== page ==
Current Institutional Affiliation
Assistant Professor, History, Durham University

Award Information

Institutional Affiliation (at time of award):
Rumors and Political Culture in Modern Japan, 1902-1952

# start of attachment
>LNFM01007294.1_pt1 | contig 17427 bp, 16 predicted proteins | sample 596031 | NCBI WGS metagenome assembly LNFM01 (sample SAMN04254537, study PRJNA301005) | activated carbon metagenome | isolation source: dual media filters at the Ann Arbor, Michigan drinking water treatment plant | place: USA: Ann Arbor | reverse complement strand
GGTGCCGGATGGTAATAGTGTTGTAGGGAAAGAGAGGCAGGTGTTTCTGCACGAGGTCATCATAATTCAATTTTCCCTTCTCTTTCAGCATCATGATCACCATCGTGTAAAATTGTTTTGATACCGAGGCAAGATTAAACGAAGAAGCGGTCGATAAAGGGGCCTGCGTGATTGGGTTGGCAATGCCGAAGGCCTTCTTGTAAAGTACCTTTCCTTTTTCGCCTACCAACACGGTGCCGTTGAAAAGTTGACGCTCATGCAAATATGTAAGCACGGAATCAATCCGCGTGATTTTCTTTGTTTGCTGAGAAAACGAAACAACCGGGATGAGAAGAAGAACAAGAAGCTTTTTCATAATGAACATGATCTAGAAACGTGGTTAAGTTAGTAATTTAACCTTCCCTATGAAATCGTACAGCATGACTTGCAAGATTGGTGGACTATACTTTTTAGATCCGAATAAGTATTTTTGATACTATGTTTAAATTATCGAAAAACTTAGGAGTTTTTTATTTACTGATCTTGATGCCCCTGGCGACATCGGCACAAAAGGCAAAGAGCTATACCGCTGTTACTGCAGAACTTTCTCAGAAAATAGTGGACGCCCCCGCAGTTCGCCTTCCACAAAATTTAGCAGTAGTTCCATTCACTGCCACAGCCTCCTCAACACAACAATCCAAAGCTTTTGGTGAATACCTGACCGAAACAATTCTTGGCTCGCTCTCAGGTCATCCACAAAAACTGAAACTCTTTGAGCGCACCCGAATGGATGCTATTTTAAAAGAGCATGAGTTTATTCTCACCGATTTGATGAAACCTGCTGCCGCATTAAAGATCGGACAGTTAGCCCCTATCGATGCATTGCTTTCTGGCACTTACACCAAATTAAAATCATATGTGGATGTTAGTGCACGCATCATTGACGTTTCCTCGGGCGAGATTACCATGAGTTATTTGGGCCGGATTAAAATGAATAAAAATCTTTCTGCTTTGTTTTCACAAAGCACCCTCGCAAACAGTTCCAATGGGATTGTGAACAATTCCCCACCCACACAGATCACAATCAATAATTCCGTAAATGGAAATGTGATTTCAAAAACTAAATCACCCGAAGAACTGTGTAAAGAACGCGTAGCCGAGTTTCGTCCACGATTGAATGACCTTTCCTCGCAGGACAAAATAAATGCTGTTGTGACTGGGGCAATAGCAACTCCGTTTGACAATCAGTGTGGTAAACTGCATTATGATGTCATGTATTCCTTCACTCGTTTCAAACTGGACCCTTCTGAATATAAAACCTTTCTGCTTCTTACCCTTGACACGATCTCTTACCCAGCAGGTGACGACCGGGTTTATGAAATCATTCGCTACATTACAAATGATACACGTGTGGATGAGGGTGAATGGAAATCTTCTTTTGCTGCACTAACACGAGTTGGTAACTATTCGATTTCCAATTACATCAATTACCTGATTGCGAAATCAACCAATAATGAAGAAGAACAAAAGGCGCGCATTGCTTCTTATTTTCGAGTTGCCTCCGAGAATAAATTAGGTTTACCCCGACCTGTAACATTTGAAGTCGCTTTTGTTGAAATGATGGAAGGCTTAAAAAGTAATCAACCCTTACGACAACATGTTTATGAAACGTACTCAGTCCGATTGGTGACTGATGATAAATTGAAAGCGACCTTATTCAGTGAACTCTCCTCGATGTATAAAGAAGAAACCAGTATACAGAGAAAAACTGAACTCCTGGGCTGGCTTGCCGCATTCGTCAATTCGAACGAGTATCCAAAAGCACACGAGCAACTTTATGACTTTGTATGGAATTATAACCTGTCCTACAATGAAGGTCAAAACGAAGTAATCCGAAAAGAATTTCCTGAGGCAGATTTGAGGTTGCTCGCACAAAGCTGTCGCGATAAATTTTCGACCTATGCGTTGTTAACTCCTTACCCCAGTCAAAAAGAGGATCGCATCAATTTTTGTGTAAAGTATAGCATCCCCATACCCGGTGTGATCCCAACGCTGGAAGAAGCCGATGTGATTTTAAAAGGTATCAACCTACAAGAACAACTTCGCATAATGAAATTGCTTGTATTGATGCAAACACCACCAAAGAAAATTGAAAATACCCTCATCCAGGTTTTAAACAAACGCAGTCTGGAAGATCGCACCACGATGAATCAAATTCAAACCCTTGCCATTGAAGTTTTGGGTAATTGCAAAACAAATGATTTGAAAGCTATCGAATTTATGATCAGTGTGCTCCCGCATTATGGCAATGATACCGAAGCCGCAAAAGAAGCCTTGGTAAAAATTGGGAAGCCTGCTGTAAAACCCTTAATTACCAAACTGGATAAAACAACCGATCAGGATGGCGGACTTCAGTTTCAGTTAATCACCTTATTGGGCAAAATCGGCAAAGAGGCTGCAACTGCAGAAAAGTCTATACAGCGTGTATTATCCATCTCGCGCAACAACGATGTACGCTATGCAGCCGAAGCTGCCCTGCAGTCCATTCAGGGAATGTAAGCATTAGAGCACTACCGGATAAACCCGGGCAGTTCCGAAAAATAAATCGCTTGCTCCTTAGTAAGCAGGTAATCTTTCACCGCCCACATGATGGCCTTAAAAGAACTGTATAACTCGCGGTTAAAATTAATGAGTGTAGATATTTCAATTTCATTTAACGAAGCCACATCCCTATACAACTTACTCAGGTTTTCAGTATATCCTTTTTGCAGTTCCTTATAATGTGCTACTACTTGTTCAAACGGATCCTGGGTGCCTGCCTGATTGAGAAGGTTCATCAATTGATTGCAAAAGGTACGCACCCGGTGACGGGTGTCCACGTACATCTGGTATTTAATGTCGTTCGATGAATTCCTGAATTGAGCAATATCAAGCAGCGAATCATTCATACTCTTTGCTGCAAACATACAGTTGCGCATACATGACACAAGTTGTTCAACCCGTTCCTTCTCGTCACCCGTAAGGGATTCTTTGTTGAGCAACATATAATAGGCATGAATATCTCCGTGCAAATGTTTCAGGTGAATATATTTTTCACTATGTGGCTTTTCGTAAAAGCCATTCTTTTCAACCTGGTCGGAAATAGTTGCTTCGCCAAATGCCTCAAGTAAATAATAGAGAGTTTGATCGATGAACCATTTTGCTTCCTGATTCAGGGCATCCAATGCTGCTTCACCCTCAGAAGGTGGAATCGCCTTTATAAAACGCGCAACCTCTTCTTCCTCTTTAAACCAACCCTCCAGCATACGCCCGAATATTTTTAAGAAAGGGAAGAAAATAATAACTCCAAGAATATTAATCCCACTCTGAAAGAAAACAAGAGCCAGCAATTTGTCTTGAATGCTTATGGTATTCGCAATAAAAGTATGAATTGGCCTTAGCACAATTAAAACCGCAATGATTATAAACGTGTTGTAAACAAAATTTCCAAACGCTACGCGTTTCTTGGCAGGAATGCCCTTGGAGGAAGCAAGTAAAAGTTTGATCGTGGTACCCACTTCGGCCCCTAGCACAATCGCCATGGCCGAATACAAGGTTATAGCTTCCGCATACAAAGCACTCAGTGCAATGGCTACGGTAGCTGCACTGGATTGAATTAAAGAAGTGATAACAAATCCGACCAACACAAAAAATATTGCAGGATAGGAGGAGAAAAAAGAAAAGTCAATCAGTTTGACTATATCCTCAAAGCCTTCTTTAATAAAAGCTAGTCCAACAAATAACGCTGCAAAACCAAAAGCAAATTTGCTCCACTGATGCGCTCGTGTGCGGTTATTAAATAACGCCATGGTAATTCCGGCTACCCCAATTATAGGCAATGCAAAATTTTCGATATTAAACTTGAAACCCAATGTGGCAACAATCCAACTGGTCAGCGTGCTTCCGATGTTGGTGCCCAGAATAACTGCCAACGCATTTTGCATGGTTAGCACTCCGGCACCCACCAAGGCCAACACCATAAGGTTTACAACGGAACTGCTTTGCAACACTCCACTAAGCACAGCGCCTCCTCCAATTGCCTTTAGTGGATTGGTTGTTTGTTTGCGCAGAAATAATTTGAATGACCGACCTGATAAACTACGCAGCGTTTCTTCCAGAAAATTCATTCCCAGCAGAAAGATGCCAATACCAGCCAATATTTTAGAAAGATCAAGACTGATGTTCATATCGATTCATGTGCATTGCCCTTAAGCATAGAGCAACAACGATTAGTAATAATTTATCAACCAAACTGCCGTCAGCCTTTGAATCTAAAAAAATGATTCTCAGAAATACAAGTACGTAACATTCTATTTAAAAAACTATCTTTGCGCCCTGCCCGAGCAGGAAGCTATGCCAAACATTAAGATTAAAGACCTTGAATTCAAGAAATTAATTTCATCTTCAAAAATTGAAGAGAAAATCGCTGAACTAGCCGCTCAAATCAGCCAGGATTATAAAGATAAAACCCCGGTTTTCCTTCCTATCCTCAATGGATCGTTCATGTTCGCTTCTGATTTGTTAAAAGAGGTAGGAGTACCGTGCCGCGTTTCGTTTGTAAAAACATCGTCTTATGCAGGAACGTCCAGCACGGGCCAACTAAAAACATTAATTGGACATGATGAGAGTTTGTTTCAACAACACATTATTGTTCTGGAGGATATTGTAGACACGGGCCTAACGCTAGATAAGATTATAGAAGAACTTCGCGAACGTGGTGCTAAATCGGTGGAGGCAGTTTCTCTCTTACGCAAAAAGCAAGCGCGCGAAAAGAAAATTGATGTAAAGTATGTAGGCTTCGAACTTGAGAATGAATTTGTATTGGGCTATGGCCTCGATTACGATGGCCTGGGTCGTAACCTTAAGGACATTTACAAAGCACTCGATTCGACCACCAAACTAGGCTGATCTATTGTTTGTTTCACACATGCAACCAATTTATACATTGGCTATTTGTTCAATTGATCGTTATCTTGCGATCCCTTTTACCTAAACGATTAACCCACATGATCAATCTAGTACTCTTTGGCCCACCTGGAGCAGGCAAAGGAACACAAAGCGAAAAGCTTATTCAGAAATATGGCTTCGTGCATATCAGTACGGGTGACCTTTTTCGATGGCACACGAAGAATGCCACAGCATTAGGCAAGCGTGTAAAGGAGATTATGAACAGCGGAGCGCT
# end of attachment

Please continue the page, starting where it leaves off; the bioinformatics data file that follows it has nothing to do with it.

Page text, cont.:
My project explores the history of rumors (ryūgen higo) from the buildup to the Russo-Japanese War to the end of the Occupation of Japan. During this period, journalists, critics, and government officials treated rumors as a form of popular political speech, a means of social control, and an object of academic study in connection with specific crises in the twentieth century. They blamed – and sometimes encouraged – rumors for causing panic around the time of the Russo-Japanese War, massacres of Korean residents after the Great Kantō Earthquake of 1923, poor home-front morale during World War II, and economic instability during the Allied Occupation. Drawing on a variety of sources from the popular press, the police, and social psychology research, I show how different efforts to report, analyze, and suppress rumors reconfigured the boundaries between political and apolitical speech during a new age of mass politics and planning in the twentieth century.